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Multi-Trait Selection of Quinoa Ideotypes at Different Levels of Cutting and Spacing
, Khalid Rehman Hakeem,

Climate change has affected the food supply chain and raised serious food concerns for humans and animals worldwide. The present investigation aimed to assess the effect of environmental factors along with three different levels of cutting (i.e., cutting 1, 2, and 3 at the vegetative, budding, and flowering stages, respectively) and spacing (i.e., 21, 23, and 26 cm) on quinoa biomass and quality to select the most suitable accessions. This experiment was repeated for two years using a split–split plot experimental design. The cutting × genotype × year and cutting × space × genotype interactions were significant for most quinoa morphological traits (except for leaf area and intermodal distance), where the maximum growth in number of leaves/plant (NoL), plant height (PH), fresh weight (FW), number of branches/plant (Br), and dry weight (DW) were observed during the second growing season. Cutting and spacing levels also showed significant effects on morphological and quality traits of quinoa. Among the different levels of cutting and spacing, cutting level 3 and spacing level 2 were more effective across both years at gaining maximum biomass and quality traits such as crude fat (CF) and crude protein (CP). According to the MGIDI, only two accessions (R3 and R9) fared better in both growing seasons, and selected accessions had positive morphological and quality traits. There were moderately significant negative correlations between PH, NoL, LA, FW, and DW and anti-quality traits such as neutral detergent fiber (NDF) and acid detergent fiber (ADF), indicating that an increase in biomass decreased the concentrations of ADF and NDF in both stem and leaves. A comparison with oat accessions (G3 and G7) revealed that quinoa has higher CP and CF and lower NDF than oats in both stems and leaves (except for ADF). In conclusion, the combination of cutting level 3 and spacing level 2 (23 cm) is more suitable to obtain high-quality quinoa forage with maximum biomass production. Furthermore, the MGIDI is a useful tool for breeders to select genotypes based on their mean performance, stability, and desired traits.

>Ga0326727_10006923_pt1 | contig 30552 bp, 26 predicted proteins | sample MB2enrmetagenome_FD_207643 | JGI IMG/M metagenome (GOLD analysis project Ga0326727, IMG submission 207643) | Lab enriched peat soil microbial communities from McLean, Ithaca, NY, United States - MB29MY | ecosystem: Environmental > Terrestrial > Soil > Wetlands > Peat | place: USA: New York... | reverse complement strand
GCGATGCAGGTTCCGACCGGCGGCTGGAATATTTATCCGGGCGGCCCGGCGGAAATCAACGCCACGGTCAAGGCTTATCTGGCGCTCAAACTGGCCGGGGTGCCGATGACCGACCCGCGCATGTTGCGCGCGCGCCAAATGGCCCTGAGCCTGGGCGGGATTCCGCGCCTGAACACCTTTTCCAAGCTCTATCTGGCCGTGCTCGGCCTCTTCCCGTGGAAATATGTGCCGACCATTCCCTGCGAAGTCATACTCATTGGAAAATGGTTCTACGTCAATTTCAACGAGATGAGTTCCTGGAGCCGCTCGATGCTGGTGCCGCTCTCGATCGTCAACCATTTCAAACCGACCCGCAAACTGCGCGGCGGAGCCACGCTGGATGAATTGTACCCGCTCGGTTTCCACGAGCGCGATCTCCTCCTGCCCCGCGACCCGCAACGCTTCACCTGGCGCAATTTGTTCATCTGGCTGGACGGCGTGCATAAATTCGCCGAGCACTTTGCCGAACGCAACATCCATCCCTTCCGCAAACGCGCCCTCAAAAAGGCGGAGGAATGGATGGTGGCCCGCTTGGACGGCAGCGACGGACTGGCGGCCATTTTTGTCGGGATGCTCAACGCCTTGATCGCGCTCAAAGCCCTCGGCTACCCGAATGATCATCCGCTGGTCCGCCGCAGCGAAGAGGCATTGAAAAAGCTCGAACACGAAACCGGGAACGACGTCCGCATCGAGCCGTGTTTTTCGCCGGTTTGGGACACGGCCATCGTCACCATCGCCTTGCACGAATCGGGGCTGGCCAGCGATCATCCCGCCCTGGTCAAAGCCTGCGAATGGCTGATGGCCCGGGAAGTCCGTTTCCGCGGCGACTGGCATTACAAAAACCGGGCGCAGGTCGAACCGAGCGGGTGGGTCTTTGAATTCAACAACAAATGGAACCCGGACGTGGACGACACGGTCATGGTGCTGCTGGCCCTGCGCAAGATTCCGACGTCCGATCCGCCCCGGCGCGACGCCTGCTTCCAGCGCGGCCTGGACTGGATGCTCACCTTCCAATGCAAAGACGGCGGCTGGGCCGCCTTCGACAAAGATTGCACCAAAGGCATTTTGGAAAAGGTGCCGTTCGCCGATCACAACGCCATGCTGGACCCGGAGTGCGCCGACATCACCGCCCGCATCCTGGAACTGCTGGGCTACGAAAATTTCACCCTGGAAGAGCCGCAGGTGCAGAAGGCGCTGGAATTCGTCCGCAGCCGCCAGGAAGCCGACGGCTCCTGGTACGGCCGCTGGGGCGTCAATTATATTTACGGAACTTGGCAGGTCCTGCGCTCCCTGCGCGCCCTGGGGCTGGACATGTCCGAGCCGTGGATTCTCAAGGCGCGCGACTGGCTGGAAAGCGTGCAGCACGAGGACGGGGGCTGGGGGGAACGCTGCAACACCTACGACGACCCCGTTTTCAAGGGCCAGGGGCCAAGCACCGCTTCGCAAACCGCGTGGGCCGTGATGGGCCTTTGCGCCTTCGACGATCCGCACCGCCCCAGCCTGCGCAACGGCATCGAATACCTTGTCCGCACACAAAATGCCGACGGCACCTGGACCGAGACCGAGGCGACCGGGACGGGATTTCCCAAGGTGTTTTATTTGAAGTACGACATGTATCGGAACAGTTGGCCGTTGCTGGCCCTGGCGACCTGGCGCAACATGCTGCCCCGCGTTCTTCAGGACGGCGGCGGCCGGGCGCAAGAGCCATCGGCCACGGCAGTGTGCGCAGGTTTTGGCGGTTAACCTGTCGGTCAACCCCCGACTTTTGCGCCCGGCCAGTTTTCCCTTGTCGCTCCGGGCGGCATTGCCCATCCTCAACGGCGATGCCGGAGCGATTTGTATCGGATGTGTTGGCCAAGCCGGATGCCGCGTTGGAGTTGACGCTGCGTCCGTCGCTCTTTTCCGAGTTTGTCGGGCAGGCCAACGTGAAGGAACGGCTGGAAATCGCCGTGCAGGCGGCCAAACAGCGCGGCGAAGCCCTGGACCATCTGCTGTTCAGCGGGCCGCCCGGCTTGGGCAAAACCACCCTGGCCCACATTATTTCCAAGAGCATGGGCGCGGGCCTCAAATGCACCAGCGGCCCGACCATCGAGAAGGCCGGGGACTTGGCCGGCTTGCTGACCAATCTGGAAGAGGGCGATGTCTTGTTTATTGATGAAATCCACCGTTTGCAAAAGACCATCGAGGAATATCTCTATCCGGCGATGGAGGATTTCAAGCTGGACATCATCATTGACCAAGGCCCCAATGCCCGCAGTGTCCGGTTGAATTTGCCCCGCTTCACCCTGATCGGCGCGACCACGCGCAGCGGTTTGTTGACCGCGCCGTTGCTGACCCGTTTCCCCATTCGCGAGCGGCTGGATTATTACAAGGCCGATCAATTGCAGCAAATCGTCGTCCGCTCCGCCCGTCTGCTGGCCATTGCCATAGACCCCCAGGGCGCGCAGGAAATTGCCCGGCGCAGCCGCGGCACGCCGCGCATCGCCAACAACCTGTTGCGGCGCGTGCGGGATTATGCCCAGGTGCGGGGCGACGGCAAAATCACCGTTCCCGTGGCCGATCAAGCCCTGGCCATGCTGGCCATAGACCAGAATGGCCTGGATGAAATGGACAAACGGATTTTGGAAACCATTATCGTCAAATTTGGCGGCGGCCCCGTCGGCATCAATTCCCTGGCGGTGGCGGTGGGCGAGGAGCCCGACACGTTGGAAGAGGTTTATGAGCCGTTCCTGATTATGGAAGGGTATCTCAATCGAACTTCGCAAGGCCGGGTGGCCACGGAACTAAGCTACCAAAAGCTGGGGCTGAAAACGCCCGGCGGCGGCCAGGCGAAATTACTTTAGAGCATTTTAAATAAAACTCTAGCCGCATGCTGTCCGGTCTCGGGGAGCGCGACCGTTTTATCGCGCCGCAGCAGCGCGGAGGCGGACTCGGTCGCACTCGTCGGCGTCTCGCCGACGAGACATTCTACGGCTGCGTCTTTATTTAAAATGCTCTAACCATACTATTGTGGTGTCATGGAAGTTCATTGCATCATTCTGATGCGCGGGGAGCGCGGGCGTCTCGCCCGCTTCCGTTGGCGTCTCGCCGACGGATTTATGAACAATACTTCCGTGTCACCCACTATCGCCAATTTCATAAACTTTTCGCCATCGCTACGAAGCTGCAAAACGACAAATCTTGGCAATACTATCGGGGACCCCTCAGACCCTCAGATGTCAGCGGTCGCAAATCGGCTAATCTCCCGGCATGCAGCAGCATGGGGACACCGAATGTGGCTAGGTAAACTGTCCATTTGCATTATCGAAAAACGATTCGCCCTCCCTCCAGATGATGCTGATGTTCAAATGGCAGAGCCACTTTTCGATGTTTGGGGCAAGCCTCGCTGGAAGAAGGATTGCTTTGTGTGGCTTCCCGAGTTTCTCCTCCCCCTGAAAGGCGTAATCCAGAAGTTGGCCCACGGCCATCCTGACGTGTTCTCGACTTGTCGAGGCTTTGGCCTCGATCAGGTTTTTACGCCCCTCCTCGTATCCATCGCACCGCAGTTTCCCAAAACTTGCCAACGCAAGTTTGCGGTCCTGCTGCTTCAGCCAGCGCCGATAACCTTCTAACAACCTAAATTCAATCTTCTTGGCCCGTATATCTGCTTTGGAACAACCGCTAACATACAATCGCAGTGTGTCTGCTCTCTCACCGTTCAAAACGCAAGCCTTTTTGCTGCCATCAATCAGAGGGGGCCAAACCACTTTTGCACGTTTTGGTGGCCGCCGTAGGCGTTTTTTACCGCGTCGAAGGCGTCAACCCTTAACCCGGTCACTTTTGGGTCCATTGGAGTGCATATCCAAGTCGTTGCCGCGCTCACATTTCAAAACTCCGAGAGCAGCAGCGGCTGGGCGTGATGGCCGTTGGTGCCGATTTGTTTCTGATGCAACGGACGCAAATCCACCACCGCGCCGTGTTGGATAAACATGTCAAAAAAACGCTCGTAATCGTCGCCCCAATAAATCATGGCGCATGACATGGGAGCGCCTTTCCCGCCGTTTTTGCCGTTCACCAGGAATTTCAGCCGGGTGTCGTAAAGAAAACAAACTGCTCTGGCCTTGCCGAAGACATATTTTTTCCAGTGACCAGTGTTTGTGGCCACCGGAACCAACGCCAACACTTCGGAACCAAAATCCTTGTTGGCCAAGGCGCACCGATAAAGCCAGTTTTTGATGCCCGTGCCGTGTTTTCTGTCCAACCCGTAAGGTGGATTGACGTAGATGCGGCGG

quinoa; cutting; spacing; biomass production; forage quality
Journal or Conference Name
Sustainability (Switzerland)
Publication Year